Most likely, tour companies will provide the tent and either a foam or air mattress. Snow Leopard Trekking provided a wonderful foam mattress and even a pillow! But you will need to bring your own sleeping bag, trekking poles, headlamp, and clothes. Although, for my Haa Valley trek, I didn’t even use my poles. I carried them for three days and never once used them. The downhills weren’t that steep and I preferred to use my hands for balance on the brief steep, rocky downhills. Our packs were light, so I didn’t feel the need to use poles.

Trekking in Bhutan 10
Small prayer wheel at the start of our trek. These were a common site at lower elevations.

We left anything we didn’t need for our trek with our driver, who took our belongings to the hotel where we would stay after finishing our trek. While we were not worried about anything being stolen, we didn’t leave any valuables or paperwork behind. Carry these things with you.

Trekking in Bhutan 11
Cholmolhari in the distance, but this was our view, not our destination.

Specific tips for preparing for a trek in Bhutan

1) Shoes are very important and a personal choice. I wore hiking boots, but for the Haa Valley trek, hiking shoes would work just as well. Because trekkers only carry a day pack with the essentials for that day’s trek, the support of a boot isn’t really necessary. The terrain isn’t particularly rocky either. In my opinion, based on my backpacking experience in a variety of terrains, I think trainers, hiking shoes, or hiking boots are all suitable for this trek. I think it depends on what you are comfortable in and the level of support you need.

2) Socks are also important. It’s cold at these higher elevations. Wear wool! Wool socks help prevent blisters and naturally repel water. They keep your feet warm and dry and offer additional padding. I’m a big fan of Smartwool socks. A sock liner can also help keep your feet warm and prevent blisters.

Trekking in Bhutan
Smartwool socks on display on a chilly afternoon before tea time at camp.

3) I recommend a sleeping bag with a 0 degree rating or lower. It’s cold at higher elevations, no matter what time of year it is. If you get hot, you can always stick your leg out.

Trekking in Bhutan 13
Our trust steeds and porters on our Haa Valley Trek.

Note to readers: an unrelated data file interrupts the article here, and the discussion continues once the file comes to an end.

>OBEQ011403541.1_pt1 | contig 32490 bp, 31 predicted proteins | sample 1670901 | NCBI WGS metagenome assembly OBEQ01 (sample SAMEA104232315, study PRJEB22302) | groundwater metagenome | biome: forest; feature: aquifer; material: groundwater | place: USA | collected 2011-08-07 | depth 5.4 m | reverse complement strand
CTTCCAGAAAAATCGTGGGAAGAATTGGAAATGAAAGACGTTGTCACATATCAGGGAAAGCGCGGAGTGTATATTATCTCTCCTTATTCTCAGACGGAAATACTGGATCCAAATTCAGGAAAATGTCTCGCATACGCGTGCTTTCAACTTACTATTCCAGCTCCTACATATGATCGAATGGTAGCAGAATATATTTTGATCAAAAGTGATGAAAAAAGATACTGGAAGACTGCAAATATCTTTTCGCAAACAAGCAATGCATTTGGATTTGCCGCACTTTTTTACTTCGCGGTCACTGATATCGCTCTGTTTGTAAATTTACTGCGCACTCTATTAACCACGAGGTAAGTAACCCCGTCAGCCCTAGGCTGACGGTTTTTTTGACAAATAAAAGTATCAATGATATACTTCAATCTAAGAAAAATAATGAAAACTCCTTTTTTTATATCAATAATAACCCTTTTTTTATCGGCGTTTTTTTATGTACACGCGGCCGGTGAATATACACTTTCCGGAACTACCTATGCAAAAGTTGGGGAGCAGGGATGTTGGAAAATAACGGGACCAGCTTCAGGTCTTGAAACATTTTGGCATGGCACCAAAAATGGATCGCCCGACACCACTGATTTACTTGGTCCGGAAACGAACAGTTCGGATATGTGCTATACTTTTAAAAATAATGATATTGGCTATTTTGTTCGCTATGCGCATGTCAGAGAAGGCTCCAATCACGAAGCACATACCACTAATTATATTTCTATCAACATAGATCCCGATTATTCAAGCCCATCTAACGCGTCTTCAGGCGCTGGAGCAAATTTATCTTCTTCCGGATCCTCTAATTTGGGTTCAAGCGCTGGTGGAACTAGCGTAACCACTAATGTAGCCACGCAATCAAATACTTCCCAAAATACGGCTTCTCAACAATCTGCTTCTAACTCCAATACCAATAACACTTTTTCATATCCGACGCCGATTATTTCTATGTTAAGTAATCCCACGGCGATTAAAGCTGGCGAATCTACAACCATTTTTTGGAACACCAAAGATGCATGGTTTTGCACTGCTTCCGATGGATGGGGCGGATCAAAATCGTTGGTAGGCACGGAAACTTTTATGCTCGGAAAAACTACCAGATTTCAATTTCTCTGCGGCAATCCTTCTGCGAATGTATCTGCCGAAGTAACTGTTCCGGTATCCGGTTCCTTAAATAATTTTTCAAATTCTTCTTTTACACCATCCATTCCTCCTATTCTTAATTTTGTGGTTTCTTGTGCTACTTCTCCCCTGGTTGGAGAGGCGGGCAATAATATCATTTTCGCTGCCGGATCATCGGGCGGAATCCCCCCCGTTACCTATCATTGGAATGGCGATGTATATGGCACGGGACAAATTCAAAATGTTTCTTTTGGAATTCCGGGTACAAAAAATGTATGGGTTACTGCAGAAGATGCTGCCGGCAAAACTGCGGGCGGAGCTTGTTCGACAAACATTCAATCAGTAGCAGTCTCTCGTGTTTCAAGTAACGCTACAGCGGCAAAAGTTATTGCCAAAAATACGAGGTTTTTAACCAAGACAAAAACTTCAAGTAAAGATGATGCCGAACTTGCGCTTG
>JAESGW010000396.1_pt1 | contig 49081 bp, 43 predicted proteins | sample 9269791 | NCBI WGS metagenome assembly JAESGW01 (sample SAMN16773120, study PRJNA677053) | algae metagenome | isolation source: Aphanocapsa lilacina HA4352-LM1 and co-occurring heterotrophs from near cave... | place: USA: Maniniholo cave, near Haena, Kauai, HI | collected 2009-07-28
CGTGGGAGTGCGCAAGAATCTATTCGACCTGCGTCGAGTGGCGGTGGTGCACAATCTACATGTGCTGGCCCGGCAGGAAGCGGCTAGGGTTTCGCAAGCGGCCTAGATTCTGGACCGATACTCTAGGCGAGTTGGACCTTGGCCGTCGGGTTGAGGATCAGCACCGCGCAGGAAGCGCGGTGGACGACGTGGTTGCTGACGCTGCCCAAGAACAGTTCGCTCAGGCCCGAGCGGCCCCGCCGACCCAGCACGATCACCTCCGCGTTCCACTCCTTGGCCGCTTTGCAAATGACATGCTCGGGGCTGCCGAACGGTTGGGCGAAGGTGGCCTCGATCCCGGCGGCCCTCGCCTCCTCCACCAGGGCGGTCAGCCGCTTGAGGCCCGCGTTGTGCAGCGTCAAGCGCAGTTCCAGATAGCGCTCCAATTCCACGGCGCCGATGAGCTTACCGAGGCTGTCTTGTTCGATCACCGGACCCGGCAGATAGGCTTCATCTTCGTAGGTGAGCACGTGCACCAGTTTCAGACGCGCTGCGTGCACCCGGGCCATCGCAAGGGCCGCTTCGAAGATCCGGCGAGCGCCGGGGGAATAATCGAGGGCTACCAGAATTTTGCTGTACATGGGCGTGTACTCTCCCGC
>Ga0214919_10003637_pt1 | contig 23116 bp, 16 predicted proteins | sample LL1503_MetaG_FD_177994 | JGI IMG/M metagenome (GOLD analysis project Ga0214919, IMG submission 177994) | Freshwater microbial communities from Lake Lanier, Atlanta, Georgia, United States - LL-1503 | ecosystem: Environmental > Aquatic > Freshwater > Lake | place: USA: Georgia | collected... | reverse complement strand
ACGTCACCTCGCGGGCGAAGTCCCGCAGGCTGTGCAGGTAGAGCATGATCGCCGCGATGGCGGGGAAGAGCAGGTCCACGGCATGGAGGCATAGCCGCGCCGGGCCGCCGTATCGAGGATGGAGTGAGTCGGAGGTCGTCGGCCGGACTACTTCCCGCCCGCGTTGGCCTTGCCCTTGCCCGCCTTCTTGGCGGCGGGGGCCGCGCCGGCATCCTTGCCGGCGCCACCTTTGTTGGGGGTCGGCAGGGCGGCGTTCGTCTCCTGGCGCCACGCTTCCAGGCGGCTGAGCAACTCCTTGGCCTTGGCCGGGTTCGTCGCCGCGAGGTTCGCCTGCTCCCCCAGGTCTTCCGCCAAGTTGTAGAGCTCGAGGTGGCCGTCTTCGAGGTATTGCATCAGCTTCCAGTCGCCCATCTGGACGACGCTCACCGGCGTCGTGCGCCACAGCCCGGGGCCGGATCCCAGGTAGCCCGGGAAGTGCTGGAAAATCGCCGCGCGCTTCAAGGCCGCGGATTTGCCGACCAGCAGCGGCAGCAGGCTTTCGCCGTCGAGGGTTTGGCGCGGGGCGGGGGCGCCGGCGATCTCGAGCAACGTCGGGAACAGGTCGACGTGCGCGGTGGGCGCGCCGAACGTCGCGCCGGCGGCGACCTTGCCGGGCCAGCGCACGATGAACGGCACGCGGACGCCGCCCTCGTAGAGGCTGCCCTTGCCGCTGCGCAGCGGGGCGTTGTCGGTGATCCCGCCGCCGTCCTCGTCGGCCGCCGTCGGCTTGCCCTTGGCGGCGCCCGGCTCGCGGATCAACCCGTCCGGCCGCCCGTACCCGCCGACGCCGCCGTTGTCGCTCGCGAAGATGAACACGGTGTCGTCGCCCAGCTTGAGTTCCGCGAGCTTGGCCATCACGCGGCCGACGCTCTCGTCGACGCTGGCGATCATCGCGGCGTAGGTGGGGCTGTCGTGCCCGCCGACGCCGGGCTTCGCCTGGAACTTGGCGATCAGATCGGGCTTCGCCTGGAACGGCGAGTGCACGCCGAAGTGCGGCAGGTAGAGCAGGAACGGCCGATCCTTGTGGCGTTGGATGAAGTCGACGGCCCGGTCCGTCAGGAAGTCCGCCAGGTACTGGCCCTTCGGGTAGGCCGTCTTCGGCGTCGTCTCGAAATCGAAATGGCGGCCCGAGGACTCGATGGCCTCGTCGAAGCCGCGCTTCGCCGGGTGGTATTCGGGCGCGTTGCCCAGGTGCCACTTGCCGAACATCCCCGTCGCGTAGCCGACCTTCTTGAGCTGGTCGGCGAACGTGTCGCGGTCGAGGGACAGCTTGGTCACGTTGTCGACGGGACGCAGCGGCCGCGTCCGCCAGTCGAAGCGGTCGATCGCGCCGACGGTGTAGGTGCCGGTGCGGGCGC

4) It rains all year round in Bhutan, even when it’s not the rainy season. You’ll need a rain jacket and pants, and a pack cover for your day pack. You should carry both with you while hiking. Horses will carry your sleeping bag, clothing, and anything you need at camp, but you’ll need to carry your rain gear, camera, etc. You’ll need to bring a backpack or duffel bag to use for anything you want the horse to carry. Your backpack will be carried inside a waterproof duffel.

5) A headlamp comes in handy in camp for getting around, making a midnight toilet run, or reading in your tent. We had a toilet tent, so as the only female in my group, I was thankful for the privacy, even though it was basically a portable toilet over a hole in the ground. It was fully stocked with TP, too.

6) Other things you might want to bring include a hat, pack towel, bandana, sunscreen, lip balm, and wet wipes for washing your face. The sun can be relentless when you’re at that elevation.

On being the only female…

I would like to add a note here about being the only female on my trek in Bhutan. The guide, horseman, cook, and helper were all male, and they probably will be when you do your trek as well. Women in Bhutan don’t often do these jobs. But not once did I feel outnumbered, threatened, or fearful. People in Bhutan are some of the kindest I have met during my travels. Everyone on my trek, except for my guide, was actually quite shy and reserved, but it could have been because they didn’t speak English. It was a wonderful experience and until I had to use the toilet, I hadn’t given a second thought to being the only female on the trek. But I was very thankful for the toilet tent.

Trekking in Bhutan 12
My friend Alan and me at the end of our Haa Valley trek with helpers and two dogs that trekked with us the entire three days.
Trekking in Bhutan 14
Another view of Haa Valley.

 

Trekking in Bhutan 15
Lunchtime on our trek. This is our cook. He was amazing.

 

Trekking In Bhutan 16
Our handsome horseman preparing our porters, I mean, horses.

 

Trekking in Bhutan 17
This lovely Bhutanese man was a prayer wheel in his village at the start of our trek.

 

Trekking in Bhutan 18
Prayer flags are a common sight in Bhutan. These were near the end of our Haa Valley Trek.

 

Trekking in Bhutan 19
My guide, Sonam, on our last part of the trek, carrying flowers home to his wife.

 

Trekking in Bhutan 20
Another unedited view of Cholmolhari using a zoom lens.

 

Be Sociable, Share!

48 thoughts on “Trekking in Bhutan – From Dream to Reality

  • October 30, 2017 at 12:57 pm
    Permalink

    Seeing your guide bring flowers to his wife, ugh that’s so sweet! What an amazing trek you had climbing something you’ve always wanted to do. That Monastery on the side of the mountain is just beautiful. Great shoes and socks are key for making this hike way more fun and enjoyable! The whole cooking set up looks so authentic and yummy!

    Reply
    • October 31, 2017 at 2:19 pm
      Permalink

      Yes, Tatum, my guide talked about his wife a lot, but when he started picking rhododendrons and said they were for her to plant in the yard, I thought that was so sweet. Tiger’s Nest is one of the most photogenic sites I have ever visited, and it is not precarious to hike up there, even though it is perched on the side of that mountain. Some women were walking up there in sandals.